India is currently in the process of picking a team to build the countries longest road bridge, upon completion the bridge will then connect the large port city with its southern satellite town of Navi Mumbai. The ambition for the project is that it will be an eight-lane, cable stayed design and will stretch 22km which is inclusive of a 16.5km stretch across the sea.
Within the list of bidders for the project is China Railway Major Bridge Engineering Group, a branch of the second largest construction company in the world, China Railway Group.
South Korea is also vying for the honor, with their challenge coming from Daewoo Engineering & Construction. An SK-led consortium recently claimed victory in a $2.8bn challenge to build the world’s longest suspension bridge over the Dardanelles Straits in Turkey.
Japan is represented by IHI Infrastructure Systems, and there will also be Indian partners, such as Larsen & Toubro and the Shapoorji Pallonji Group.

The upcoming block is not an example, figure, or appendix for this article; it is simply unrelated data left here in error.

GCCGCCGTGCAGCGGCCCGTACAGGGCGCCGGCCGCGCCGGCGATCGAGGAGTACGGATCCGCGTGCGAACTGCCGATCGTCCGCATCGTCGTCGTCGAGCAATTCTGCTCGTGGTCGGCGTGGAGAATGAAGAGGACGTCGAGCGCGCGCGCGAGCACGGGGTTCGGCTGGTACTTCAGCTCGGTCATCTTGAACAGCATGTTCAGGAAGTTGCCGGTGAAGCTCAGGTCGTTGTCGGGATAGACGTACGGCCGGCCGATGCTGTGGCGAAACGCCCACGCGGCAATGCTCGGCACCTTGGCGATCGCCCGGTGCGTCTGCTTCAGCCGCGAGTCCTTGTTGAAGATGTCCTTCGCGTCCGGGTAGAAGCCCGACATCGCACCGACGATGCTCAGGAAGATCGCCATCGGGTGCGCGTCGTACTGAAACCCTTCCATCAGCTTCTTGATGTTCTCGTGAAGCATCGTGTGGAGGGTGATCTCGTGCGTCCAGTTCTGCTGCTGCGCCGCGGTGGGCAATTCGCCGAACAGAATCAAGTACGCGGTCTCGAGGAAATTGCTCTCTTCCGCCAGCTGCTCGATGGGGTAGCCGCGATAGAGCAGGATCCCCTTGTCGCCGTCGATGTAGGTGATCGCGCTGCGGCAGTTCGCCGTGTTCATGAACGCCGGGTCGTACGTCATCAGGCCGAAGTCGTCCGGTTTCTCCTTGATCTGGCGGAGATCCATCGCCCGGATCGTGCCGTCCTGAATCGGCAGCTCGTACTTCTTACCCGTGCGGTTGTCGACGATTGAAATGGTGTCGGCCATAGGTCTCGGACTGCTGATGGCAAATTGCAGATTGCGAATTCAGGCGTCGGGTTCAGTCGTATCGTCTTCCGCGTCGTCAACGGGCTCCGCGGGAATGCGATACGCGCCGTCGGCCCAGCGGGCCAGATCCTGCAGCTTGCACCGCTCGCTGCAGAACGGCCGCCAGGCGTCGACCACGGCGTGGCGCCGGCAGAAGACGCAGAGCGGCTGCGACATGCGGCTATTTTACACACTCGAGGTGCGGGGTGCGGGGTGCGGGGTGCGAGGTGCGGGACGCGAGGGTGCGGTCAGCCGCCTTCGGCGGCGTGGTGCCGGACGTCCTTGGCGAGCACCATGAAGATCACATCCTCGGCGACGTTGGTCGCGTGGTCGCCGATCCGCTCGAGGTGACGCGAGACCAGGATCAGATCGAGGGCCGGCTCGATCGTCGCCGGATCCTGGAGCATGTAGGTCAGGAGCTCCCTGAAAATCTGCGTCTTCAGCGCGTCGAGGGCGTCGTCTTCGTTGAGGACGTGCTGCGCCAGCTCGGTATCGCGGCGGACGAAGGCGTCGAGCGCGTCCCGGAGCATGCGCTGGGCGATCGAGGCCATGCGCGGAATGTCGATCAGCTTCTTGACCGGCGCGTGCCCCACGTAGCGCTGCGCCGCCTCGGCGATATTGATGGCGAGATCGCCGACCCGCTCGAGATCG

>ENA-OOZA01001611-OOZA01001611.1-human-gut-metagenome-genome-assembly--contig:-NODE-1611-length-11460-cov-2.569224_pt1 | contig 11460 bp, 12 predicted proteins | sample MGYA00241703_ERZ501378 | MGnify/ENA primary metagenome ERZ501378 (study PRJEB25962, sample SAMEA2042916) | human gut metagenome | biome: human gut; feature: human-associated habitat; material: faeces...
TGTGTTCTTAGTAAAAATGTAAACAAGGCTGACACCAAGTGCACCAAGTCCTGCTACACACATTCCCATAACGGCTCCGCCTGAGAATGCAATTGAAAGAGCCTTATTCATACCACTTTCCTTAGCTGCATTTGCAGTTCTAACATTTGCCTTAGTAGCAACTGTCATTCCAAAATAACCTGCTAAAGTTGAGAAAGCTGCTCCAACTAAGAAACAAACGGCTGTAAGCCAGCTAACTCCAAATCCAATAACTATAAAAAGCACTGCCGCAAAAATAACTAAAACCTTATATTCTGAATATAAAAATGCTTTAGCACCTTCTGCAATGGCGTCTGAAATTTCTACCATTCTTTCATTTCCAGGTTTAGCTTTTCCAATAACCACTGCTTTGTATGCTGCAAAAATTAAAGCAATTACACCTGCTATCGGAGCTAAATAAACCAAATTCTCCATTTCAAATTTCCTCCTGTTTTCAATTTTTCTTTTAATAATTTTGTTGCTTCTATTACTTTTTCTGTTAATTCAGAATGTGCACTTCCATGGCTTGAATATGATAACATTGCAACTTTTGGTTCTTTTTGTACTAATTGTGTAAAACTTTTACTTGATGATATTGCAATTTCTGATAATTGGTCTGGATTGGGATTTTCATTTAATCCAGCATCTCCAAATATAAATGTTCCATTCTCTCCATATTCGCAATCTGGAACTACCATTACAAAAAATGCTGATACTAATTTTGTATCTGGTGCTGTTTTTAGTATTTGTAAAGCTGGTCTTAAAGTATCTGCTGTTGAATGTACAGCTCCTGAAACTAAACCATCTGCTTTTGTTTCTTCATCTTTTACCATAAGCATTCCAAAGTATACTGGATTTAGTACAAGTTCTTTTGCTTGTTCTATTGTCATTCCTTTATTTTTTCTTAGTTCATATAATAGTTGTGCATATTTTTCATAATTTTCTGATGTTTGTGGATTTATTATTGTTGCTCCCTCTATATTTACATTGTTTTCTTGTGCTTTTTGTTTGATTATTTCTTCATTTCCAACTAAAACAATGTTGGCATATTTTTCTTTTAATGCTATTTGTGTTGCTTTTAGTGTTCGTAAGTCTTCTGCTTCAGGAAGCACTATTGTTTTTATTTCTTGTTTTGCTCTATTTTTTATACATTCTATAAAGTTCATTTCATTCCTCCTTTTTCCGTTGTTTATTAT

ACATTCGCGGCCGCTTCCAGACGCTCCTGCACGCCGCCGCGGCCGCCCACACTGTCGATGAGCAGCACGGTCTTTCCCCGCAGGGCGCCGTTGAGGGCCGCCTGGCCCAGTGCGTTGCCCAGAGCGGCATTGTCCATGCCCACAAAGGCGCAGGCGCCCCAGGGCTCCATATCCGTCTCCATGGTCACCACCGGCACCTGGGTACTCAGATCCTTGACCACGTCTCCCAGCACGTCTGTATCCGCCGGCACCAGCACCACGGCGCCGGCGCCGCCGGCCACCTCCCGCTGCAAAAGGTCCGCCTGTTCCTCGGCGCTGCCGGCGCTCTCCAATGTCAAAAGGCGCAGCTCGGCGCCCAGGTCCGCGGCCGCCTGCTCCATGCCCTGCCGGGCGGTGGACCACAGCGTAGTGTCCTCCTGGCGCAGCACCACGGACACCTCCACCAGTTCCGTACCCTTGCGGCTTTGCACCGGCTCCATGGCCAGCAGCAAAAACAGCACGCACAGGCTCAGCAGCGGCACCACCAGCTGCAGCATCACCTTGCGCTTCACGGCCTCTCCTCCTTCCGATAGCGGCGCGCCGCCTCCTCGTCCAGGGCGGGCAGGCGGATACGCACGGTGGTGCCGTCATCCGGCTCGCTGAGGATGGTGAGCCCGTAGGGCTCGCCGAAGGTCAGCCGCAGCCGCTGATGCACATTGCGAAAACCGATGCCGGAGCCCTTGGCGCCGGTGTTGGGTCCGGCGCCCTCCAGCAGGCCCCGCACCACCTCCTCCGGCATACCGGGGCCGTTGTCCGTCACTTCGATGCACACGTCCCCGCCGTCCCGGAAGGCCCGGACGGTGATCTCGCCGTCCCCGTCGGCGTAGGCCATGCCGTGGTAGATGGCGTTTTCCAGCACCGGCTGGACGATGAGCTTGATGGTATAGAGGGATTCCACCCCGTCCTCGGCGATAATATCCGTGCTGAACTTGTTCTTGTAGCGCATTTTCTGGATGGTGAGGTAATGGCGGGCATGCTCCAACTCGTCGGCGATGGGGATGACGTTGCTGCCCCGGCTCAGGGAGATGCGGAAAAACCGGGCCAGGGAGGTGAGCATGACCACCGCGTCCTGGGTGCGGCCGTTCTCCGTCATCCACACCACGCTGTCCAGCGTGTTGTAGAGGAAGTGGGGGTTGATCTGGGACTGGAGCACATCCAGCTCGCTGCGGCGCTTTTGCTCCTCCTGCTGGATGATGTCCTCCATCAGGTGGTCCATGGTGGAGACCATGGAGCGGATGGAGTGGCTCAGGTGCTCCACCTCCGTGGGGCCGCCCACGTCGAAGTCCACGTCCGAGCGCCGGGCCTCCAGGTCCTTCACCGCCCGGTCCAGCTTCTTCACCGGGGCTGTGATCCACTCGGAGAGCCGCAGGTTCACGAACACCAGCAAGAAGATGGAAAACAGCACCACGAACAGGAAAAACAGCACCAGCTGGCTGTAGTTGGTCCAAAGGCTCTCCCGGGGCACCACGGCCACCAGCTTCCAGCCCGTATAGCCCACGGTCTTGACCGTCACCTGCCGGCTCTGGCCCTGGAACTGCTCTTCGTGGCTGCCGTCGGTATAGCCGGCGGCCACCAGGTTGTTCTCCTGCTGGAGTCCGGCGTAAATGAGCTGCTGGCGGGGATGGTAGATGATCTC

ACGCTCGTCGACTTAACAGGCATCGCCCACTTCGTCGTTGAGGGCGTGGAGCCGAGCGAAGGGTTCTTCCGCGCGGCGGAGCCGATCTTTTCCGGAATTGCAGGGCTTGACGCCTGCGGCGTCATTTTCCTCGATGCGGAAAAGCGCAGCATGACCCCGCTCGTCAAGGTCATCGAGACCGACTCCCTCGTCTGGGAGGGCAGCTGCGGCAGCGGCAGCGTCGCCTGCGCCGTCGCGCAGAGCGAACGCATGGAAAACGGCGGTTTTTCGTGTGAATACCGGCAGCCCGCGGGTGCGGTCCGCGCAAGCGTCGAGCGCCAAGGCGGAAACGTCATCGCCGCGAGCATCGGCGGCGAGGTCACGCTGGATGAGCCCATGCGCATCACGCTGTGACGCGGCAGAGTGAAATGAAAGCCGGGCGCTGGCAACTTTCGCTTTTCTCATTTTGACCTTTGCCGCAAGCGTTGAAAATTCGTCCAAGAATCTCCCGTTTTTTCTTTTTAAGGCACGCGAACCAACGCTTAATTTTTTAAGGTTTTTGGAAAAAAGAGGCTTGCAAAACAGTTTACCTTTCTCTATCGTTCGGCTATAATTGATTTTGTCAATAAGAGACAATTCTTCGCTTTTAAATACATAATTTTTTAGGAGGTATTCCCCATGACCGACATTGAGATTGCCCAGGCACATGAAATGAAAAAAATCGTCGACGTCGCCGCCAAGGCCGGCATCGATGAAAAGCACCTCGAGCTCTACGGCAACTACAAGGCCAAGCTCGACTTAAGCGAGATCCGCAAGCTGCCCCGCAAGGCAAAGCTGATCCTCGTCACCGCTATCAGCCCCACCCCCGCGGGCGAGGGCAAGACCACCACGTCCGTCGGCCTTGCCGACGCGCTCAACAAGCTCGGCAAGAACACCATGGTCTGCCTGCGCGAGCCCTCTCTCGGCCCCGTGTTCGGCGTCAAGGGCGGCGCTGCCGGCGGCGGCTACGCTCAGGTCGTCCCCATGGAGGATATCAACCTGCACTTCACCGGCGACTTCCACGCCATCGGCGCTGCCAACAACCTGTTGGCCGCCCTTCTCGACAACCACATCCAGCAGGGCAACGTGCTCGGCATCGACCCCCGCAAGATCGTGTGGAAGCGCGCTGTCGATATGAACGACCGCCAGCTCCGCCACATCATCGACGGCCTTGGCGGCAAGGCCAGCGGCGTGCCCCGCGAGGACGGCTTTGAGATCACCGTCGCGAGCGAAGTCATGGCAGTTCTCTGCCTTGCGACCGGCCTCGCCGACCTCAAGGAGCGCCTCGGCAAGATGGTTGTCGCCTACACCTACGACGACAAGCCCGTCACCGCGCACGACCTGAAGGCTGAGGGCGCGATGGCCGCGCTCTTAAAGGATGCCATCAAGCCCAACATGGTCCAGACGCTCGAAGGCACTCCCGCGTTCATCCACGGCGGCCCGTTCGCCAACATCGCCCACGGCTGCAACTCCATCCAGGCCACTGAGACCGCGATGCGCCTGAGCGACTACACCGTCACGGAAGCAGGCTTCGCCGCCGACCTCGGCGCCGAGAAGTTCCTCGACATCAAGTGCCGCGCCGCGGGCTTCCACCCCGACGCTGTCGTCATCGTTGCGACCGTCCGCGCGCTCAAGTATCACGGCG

One of the primary reasons for the construction is to make the soon to be built international airport in Navi Mumbai more easily accessible. The ultimate aim of the scheme, according to India’s Economic Times, is to create an economic corridor between Mumbai and the industrial hub of Pune.
Jaijit Bhattacharya, a partner in KPMG India, told Bloomberg: “Mumbai has not been able to grow in every direction; the growth has mainly been in the south and north. The linkage will spread growth to the mainland, decongest Mumbai and cut travel time.
“This is one of the country’s largest projects to garner so much interest from international companies.”
The winners of the project will be decided and announced in April, with work due to commence this year and for completion of the project to happen in 2021.
The finance for the scheme will come from a preferential 30-year loan from the Japan International Cooperation Agency.
The idea of building a southern link to relieve the pressure on Mumbai has been under discussion, and periodically under tender, over the past 40 years.
In 2011, Arup and KPMG were assigned to carry out a feasibility research of the project as a potential public-private partnership. A study that was later dismissed and none of the potential bidders put a bid in, with one of the consortiums stating that the Indian government was unpleasant to deal with.